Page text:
Furthermore, while considering future clinical applications, safety for mucosal epithelial tissues is an important aspect. In particular, for many dipeptides reports exist, which show the effects of anticancer cells, so there is concern about toxicity to eukaryotic cells. The irritation evaluation model system performed this time is widely used to evaluate short-term toxicity for drugs and cosmetics as an alternative technology to animal experiments. Since the synthetic cyclo (Hyp-Leu) seems to have low toxicity in the stimulation test using this epithelial tissue model, it might be put into practical use from the viewpoint of safety.

In conclusion, the substances isolated from fractions H8-1 and H8-2 of L. fermentum ALAL020 culture have antibacterial activity against periodontopathic bacteria P. gingivalis and P. intermedia, and were both identified as hexahydro-7-hydroxy-3-(2-metylpropyl) pyrrolo [1,2-a] pyrazine-1,4-dion. It is most likely that the slight difference in the fraction peaks of H8-1 and H8-2 was observed because they are steric isomers. Among the previously reported antibacterial substances produced by L. fermentum, no report indicates production of this substance, which is a novel finding obtained from this study. We believe that the results of this analysis will be useful for elucidating the production mechanism of this substance and the antibacterial mechanism against periodontal disease bacteria. Further studies are necessary on the mechanism of production and action, as well as the potential for clinical application.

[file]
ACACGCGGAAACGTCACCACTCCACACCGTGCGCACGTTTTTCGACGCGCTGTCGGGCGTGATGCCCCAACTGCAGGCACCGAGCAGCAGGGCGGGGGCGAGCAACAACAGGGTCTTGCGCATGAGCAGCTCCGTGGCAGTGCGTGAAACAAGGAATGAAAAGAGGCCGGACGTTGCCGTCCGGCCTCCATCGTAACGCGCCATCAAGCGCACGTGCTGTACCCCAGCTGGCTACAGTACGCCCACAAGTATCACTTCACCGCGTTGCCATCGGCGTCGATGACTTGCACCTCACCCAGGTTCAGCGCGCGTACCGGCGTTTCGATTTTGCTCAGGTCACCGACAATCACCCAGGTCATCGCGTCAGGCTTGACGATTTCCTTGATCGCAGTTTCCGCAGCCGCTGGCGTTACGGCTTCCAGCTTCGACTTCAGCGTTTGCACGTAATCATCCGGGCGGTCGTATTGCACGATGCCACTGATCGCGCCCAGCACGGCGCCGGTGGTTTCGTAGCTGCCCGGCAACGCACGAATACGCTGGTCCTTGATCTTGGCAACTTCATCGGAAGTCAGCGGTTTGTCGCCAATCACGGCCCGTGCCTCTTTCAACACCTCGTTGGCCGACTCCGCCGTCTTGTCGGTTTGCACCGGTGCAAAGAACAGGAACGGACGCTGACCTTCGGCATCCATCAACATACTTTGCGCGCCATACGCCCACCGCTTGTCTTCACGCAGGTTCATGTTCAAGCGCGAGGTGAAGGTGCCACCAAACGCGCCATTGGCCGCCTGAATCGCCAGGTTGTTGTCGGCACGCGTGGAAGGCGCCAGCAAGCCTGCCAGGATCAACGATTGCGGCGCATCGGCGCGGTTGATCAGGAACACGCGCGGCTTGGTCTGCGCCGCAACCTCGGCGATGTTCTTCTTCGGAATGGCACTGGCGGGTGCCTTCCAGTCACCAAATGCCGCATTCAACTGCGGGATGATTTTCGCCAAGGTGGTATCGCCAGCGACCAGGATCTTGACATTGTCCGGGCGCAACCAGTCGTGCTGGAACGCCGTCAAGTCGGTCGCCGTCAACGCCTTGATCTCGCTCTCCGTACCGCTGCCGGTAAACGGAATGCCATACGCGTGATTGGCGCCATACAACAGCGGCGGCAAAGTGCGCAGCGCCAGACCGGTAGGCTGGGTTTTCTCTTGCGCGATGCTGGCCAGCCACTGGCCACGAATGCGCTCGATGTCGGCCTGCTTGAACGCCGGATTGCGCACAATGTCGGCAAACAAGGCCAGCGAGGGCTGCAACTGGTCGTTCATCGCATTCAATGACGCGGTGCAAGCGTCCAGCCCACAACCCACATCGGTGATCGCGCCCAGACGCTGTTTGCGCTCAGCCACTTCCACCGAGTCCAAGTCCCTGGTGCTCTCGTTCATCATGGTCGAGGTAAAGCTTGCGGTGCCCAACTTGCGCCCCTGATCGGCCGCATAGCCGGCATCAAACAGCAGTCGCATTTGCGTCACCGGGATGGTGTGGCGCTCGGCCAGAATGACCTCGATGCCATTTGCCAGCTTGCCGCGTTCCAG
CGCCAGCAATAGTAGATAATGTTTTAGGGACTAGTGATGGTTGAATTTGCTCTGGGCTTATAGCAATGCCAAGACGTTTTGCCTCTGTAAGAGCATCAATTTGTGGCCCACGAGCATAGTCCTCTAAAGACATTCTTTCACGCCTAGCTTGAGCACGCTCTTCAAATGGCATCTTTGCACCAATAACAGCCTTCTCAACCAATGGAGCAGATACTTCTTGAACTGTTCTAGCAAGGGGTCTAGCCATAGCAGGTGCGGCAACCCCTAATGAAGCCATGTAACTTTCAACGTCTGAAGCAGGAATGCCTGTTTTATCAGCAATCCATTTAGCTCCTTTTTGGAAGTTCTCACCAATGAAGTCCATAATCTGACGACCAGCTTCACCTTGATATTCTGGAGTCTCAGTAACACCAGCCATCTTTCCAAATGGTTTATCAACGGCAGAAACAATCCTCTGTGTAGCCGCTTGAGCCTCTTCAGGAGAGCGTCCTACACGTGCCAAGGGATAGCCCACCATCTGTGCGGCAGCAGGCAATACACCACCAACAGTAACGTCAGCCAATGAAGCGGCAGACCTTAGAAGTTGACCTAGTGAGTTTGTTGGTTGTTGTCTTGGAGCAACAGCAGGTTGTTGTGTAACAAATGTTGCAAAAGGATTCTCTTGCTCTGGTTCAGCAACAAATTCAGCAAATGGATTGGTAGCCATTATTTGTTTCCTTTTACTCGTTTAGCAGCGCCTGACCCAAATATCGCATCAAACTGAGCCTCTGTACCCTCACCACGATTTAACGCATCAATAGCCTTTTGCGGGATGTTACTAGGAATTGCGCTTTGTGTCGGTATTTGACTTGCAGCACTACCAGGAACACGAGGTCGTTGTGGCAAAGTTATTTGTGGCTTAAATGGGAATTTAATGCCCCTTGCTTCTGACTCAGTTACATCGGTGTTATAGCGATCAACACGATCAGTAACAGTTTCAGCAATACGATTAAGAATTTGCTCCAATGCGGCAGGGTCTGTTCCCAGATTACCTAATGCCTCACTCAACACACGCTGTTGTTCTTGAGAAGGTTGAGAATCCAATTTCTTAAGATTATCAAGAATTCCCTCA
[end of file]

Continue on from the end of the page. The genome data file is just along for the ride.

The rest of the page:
Data Availability Statement

The original contributions presented in the study are included in the article/Supplementary Material. Further inquiries can be directed to the corresponding author.

Author Contributions

TK designed and coordinated the study, performed the measurement and interpretation of the data. TO contributed to the design and coordination of the study, performed the measurement and interpretation of the data. NM participated in the design and interpretation of the data; deceased Jan. 28, 2020. TT, SI, AT, NI, RS, and YI performed the measurement and interpretation of the data. TO and KM wrote and checked the manuscript. The authors read and approved the final manuscript.


The authors acknowledge financial support from the Ministry of Education, Culture, Sports, Science, and Technology (MEXT) of Japan in the form of a Grant-in-Aid for Young Scientists, No. 18K17057.

Conflict of Interest